The first vehicle to be introduced publicly was the Mazda R360 in 1960, followed by the Mazda Carol in 1962. In 1970 Mazda launched its first car in the US after nine years of development on different ranges of vehicles they had created, but they decided to take the important step in exporting vehicles into different countries starting with America being the first to embrace the Mazda.
From 1979 to 2010, Mazda was running in partnership with the help of the Ford Motor Company due to financial difficulties, so they had a 7% stake in Mazda and by 1996 they had owned 33.3% of Mazda. By Ford having a stake in Mazda, it gave the company the boost to sell Mazda branded vehicles in America but it also helped with Ford vehicles being sold alongside Mazda cars in Japan. On November 18th 2010, Ford reduced its stake to 3%. Due to the reduction of ownership, it gave flexibility for Mazda to grow, especially with Sumitomo Mitsui Financial Group as they had become the biggest shareholder. However Ford and Mazda still remain strategic partners through joint ventures and exchanges of technological information.
In 2011, Mazda raised more than 150 billion yen in a record share sale to try and replenish capital, part of the proceeds that were raised went on the project of building an auto plant in Mexico. In May 2015, Mazda signed a contract with Toyota to form a 'long term partnership', that would see Mazda supply Toyota with fuel efficient SkyActiv gasoline and diesel engine technology, in an exchange for hydrogen fuel cell systems.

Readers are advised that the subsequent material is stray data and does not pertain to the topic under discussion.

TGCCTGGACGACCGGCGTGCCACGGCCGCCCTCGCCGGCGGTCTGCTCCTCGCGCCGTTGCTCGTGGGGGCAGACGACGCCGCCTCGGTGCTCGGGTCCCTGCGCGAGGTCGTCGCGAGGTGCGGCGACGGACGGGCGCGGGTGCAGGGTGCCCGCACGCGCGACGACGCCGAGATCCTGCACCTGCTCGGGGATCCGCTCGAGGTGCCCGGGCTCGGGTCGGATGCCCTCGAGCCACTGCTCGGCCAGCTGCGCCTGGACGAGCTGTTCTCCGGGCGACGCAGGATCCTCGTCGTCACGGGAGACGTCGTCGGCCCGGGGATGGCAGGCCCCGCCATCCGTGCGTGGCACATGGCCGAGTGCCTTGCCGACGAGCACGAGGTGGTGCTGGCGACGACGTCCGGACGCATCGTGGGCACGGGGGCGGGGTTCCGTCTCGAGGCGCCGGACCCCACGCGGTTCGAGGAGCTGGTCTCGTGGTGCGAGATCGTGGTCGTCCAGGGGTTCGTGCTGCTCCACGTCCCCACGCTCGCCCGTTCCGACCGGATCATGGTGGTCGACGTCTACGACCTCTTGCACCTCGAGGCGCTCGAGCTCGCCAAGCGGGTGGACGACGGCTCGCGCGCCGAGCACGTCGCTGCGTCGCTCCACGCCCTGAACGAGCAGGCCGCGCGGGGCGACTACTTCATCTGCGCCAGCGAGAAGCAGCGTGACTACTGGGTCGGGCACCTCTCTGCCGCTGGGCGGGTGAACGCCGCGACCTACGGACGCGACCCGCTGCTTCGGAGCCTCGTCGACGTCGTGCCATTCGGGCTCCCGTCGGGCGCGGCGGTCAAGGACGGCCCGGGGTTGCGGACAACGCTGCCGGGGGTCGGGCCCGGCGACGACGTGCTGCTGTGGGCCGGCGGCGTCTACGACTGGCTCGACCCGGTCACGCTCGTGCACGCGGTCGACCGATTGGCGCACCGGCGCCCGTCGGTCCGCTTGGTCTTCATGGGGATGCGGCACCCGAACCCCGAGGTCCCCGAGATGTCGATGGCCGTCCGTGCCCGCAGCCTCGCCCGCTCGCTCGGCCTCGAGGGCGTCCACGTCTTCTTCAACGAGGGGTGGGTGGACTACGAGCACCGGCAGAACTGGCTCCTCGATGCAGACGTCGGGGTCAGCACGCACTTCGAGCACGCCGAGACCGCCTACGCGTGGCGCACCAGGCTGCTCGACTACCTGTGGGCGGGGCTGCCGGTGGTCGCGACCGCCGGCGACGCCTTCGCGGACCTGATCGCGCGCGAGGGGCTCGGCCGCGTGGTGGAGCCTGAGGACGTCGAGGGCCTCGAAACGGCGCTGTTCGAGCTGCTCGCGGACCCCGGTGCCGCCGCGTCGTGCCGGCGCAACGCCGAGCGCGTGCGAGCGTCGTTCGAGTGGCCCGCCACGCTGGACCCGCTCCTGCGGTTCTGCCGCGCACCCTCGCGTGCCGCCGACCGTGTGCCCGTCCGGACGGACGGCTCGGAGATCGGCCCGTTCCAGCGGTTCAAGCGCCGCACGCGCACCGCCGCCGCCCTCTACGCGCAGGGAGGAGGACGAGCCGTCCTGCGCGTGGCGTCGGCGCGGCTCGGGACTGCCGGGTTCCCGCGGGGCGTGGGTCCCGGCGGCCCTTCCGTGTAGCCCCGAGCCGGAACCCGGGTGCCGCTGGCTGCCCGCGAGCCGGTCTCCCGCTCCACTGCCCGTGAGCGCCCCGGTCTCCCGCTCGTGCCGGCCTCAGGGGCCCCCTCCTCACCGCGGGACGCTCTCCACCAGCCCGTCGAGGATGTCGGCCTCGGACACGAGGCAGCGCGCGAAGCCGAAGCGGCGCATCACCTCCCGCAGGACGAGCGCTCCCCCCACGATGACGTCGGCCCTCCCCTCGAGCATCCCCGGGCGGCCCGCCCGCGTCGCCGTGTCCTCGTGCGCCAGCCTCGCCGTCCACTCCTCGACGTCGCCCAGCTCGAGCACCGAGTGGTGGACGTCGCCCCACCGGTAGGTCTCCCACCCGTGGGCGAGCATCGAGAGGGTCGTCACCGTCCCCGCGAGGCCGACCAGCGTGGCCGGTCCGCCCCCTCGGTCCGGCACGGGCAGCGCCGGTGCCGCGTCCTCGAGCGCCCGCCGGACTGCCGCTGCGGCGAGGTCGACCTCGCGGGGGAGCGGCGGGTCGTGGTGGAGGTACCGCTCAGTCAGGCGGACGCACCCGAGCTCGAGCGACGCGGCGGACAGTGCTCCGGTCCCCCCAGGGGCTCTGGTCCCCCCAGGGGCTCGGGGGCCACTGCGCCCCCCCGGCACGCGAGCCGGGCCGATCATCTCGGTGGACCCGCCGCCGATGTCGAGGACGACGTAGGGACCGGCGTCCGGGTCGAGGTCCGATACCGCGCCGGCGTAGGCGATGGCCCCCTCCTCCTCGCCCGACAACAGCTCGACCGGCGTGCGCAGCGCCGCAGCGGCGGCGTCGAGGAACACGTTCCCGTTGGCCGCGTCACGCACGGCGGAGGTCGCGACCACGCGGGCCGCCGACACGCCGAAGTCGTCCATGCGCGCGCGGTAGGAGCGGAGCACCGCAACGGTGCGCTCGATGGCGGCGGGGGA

The first registered corporate logo, which appeared on three-wheel trucks in 1936.
The first stylized branding. The three mountains (representing Hiroshima) also form the letter M, which is duplicated three times for 'Mazda Motor Manufacturer'. The long side extensions represent wings for agility and speed.
Symbol and corporate mark as seen on most Mazda cars from the Mazda R360 until 1975.
Between 1975 and 1991, Mazda did not have an official symbol, only a stylized version of its name; the previous blue 'm' symbol was still used in some dealerships up until the 1980s, but later on a plain blue square next to the Mazda name was often used on dealer signs and documentation
In 1991, Mazda adopted a corporate symbol which was to represent a sun and a flame standing for heartfelt passion. This is commonly referred to in Mazda enthusiast circles as the 'cylon' logo
Shortly after the release of the new symbol, the design was smoothed out to reduce its similarity to Renault's. This is sometimes referred to as the 'eternal flame' logo. It also represented the design of the rotary engine that Mazda was famous for.
A redesigned symbol was introduced in 1997. It's a stylized, winged 'M' meant to show Mazda stretching its wings for the future.